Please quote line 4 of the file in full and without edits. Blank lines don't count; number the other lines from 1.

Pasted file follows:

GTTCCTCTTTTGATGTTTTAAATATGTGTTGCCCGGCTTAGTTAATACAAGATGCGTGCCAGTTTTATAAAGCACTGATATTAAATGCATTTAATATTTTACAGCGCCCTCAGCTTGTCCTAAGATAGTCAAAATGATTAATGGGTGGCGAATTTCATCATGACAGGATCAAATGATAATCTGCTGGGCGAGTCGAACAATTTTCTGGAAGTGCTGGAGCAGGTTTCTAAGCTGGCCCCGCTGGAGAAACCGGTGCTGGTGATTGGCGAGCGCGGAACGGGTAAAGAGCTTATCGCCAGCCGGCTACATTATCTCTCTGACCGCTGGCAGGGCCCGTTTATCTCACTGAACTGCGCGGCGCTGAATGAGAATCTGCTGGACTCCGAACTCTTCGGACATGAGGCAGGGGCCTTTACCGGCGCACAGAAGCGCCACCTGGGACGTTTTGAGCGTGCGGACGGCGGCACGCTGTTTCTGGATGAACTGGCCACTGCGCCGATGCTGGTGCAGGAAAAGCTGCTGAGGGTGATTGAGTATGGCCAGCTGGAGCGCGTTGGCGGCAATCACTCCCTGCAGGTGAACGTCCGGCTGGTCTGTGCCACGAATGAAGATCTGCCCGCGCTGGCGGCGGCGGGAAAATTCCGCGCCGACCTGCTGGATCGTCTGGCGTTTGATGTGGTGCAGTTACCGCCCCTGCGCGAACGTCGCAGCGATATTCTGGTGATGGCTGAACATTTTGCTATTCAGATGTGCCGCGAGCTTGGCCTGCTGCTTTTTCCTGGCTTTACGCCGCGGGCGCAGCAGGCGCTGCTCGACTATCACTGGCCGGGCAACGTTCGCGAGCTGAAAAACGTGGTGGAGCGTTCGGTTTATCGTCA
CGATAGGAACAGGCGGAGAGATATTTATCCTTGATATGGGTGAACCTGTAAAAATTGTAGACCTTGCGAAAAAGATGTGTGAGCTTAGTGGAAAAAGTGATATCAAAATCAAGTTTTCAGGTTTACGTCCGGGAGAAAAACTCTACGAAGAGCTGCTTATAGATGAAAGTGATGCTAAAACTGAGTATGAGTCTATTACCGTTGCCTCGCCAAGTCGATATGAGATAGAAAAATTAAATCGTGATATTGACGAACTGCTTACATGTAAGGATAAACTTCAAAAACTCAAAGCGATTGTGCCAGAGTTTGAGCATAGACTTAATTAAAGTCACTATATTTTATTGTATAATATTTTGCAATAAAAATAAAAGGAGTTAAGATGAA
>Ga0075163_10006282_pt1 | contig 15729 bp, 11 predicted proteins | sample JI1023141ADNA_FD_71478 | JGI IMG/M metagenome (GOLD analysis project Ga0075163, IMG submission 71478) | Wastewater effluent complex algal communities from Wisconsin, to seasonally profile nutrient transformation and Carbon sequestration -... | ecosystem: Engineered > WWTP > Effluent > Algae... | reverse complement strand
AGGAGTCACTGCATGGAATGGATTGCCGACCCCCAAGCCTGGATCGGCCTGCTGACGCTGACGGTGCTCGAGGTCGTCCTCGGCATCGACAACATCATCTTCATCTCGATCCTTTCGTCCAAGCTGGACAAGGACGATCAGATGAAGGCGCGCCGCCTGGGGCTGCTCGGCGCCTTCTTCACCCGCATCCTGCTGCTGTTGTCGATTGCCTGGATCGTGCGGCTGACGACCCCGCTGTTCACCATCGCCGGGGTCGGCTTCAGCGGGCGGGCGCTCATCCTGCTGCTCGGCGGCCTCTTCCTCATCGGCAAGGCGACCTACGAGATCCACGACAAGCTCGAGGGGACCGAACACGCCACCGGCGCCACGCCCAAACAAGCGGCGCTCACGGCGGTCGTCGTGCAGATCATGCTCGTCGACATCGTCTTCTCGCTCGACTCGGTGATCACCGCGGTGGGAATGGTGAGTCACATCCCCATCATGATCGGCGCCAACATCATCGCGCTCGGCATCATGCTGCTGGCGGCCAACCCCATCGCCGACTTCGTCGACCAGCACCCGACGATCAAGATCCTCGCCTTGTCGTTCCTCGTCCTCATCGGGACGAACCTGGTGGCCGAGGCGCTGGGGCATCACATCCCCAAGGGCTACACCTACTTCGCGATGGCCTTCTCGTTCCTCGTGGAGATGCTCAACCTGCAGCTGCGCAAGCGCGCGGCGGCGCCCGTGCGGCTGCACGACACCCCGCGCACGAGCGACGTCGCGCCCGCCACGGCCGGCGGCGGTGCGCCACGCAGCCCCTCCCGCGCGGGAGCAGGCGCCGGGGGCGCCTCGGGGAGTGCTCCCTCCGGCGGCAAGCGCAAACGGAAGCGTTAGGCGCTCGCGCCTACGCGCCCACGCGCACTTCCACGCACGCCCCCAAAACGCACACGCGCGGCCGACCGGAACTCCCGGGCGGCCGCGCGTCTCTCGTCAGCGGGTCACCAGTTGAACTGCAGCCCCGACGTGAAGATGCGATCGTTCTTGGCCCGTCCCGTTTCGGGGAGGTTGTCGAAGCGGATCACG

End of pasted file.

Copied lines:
AGGAGTCACTGCATGGAATGGATTGCCGACCCCCAAGCCTGGATCGGCCTGCTGACGCTGACGGTGCTCGAGGTCGTCCTCGGCATCGACAACATCATCTTCATCTCGATCCTTTCGTCCAAGCTGGACAAGGACGATCAGATGAAGGCGCGCCGCCTGGGGCTGCTCGGCGCCTTCTTCACCCGCATCCTGCTGCTGTTGTCGATTGCCTGGATCGTGCGGCTGACGACCCCGCTGTTCACCATCGCCGGGGTCGGCTTCAGCGGGCGGGCGCTCATCCTGCTGCTCGGCGGCCTCTTCCTCATCGGCAAGGCGACCTACGAGATCCACGACAAGCTCGAGGGGACCGAACACGCCACCGGCGCCACGCCCAAACAAGCGGCGCTCACGGCGGTCGTCGTGCAGATCATGCTCGTCGACATCGTCTTCTCGCTCGACTCGGTGATCACCGCGGTGGGAATGGTGAGTCACATCCCCATCATGATCGGCGCCAACATCATCGCGCTCGGCATCATGCTGCTGGCGGCCAACCCCATCGCCGACTTCGTCGACCAGCACCCGACGATCAAGATCCTCGCCTTGTCGTTCCTCGTCCTCATCGGGACGAACCTGGTGGCCGAGGCGCTGGGGCATCACATCCCCAAGGGCTACACCTACTTCGCGATGGCCTTCTCGTTCCTCGTGGAGATGCTCAACCTGCAGCTGCGCAAGCGCGCGGCGGCGCCCGTGCGGCTGCACGACACCCCGCGCACGAGCGACGTCGCGCCCGCCACGGCCGGCGGCGGTGCGCCACGCAGCCCCTCCCGCGCGGGAGCAGGCGCCGGGGGCGCCTCGGGGAGTGCTCCCTCCGGCGGCAAGCGCAAACGGAAGCGTTAGGCGCTCGCGCCTACGCGCCCACGCGCACTTCCACGCACGCCCCCAAAACGCACACGCGCGGCCGACCGGAACTCCCGGGCGGCCGCGCGTCTCTCGTCAGCGGGTCACCAGTTGAACTGCAGCCCCGACGTGAAGATGCGATCGTTCTTGGCCCGTCCCGTTTCGGGGAGGTTGTCGAAGCGGATCACG